Sunday, January 27, 2019

2019.01.27 Body Matters

In preparation for a sermon, I engaged probably one of the most powerful and apt metaphors for the human condition: the human body. I know many of us religio-spiritual types would like to dismiss the flesh of the body as only a container for what matters most, they think; that is, the soul—the sliver of divinity in all living things. Bunk! We are ensouled bodies and embodied souls, and all of it works together for the good of all.

The metaphor that intrigues and inspires me is in Paul’s letter to the Church in Corinth: I Cor.12: 12-31a. The lectionary ends the reading for Epiphany 3 on the first part of a whole verse. I’m always curious to see what they decided to leave out. What’s in verse 31b?

Paul addresses his people the Jews describing this Body of Christ. It’s startling when you let it seep into you, this new vision of a new community. Paul insists that no body part can say to another: I have no need of you. ALL members are honored equally; those that seem to be unworthy of honor, we clothe with greater honor, and our less respectable members are treated with greater respect. And furthermore, this is God’s desire and design. (Yes, I know that the brain is the head and the best body part, right? But what good is a brain without a body to empower?)

The whole body image is so egalitarian it surpasses even the best social justice rhetoric. It’s a non-partisan game-changer. Let it sink in. How does it make you feel?  Myself, I feel a little shivery when I see how huge and how demanding this vision is. I give to beggars,  pray like crazy, and do what I can, but I know that, secretly, I don’t see beggars as equal. Do I have a right to call myself a member of this Body of Christ—really?  I, a privileged person, can not say to the less fortunate, I have no need of you. I, an able-bodied person cannot say to the disabled-in-body, I have no need of you. I, a baptized Christian, cannot say to a Muslim, or a Jew, or a Hindu, or an Atheist, I have no need of you. I, a Democrat, cannot say to a Republican, I have no need of you. I, who count my race as Caucasian, cannot say to any other race, I have no need of you.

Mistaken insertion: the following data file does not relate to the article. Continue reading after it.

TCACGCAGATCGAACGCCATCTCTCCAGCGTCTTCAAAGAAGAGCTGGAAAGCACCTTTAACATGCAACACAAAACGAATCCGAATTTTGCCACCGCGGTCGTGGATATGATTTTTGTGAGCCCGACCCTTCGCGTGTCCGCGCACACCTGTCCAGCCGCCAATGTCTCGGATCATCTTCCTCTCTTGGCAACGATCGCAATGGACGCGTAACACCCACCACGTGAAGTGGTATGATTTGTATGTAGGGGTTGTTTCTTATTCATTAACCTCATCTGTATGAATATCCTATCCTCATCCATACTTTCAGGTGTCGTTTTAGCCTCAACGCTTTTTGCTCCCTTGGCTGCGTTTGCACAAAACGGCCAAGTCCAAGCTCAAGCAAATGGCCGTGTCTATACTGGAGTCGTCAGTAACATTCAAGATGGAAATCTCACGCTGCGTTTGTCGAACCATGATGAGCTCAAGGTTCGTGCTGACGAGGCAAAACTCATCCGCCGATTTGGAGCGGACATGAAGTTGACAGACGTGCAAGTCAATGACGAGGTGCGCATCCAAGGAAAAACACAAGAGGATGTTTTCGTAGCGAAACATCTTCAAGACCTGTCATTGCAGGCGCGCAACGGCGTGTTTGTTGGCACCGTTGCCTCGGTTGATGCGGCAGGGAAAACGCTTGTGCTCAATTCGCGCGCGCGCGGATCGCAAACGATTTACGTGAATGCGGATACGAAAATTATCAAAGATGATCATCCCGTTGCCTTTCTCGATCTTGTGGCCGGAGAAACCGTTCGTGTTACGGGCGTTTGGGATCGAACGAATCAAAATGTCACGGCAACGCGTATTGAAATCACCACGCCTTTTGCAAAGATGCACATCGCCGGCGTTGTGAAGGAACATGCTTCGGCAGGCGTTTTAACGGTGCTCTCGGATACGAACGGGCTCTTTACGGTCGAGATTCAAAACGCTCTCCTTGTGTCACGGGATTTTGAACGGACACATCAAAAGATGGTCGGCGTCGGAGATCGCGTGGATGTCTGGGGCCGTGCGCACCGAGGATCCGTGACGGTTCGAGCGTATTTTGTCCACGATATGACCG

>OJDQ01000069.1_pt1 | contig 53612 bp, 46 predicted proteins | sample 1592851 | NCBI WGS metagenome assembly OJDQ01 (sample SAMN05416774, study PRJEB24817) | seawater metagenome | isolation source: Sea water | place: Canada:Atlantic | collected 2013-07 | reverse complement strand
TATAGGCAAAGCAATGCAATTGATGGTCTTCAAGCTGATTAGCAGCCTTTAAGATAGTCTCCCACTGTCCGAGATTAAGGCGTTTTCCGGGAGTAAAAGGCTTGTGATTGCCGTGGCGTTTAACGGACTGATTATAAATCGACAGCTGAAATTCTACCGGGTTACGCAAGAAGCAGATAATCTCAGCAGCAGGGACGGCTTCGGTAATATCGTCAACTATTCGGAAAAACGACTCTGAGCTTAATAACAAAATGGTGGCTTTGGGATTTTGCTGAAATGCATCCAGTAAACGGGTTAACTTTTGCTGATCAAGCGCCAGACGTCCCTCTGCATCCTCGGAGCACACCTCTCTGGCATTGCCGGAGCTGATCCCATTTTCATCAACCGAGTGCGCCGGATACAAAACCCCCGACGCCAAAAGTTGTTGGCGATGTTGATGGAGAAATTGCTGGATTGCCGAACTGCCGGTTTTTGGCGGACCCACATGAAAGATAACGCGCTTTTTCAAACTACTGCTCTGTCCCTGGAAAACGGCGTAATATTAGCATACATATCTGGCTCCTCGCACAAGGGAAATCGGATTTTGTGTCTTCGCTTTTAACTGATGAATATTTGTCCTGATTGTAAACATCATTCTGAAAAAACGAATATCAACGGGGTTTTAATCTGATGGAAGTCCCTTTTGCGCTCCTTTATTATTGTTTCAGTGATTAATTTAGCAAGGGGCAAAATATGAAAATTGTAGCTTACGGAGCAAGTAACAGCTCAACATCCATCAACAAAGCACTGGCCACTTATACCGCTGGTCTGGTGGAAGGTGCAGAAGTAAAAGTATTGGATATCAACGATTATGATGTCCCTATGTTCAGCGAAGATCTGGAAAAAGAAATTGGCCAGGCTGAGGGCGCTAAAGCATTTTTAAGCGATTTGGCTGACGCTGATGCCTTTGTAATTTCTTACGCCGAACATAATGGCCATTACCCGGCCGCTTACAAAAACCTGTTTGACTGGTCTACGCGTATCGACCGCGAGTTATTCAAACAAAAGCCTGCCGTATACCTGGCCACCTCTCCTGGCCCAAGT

Paul is a saint and spiritual genius, partly because he messes up so darn much. His spirituality soars, like with this image above, but alas, he simply cannot resist the temptation to qualify it. He rank-orders the gifts in this body of Christ (first apostles, second prophets, third teachers, and so on, all the way down to tongues.) Rank-ordering? Come on! What’s worse, concludes with: “But strive for the greater gifts.” Greater gifts? What? Paul sets us up for competition, critique, an ethic of win-lose. This is bad politics. This will NOT hold this body of Christ together. It certainly does not hold our world together very well.

So: what is in verse 31b? What is the second half of verse 31? What follows “Strive for the greater gifts”?  “And I will tell you a better way.”  Strive for the greater gifts, AND I will tell you a better way. There’s a better way than striving to be greater. What is it? 

Paul launches his famous hymn to love in I Cor. 13—what everyone wants read at their weddings. Love is a better way.  Love is the great equalizer, not gifts. Gifts divide and conquer. Love unifies. In Love there is no rank-ordering. Love holds this body of Christ community together. Love, by its very nature, and when we let it be divine-in-us,  neither competes nor devalues self or other. Pray for Love.

                               The joy of the Creator be your strength.
                               The compassion of the Christ be your heart.
                               The boundless energy of the Spirit be your soul.